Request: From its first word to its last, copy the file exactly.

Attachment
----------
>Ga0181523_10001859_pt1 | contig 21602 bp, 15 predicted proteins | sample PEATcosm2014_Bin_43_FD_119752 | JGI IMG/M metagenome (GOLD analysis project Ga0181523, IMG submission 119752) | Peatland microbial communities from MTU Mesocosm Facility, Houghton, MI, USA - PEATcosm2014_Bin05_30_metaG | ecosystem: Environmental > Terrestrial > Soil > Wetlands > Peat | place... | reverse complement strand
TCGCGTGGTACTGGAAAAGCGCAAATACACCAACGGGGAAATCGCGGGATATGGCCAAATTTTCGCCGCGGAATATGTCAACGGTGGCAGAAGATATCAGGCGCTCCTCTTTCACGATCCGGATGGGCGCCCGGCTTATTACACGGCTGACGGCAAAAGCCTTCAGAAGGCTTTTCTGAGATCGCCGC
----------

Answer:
>Ga0181523_10001859_pt1 | contig 21602 bp, 15 predicted proteins | sample PEATcosm2014_Bin_43_FD_119752 | JGI IMG/M metagenome (GOLD analysis project Ga0181523, IMG submission 119752) | Peatland microbial communities from MTU Mesocosm Facility, Houghton, MI, USA - PEATcosm2014_Bin05_30_metaG | ecosystem: Environmental > Terrestrial > Soil > Wetlands > Peat | place... | reverse complement strand
TCGCGTGGTACTGGAAAAGCGCAAATACACCAACGGGGAAATCGCGGGATATGGCCAAATTTTCGCCGCGGAATATGTCAACGGTGGCAGAAGATATCAGGCGCTCCTCTTTCACGATCCGGATGGGCGCCCGGCTTATTACACGGCTGACGGCAAAAGCCTTCAGAAGGCTTTTCTGAGATCGCCGC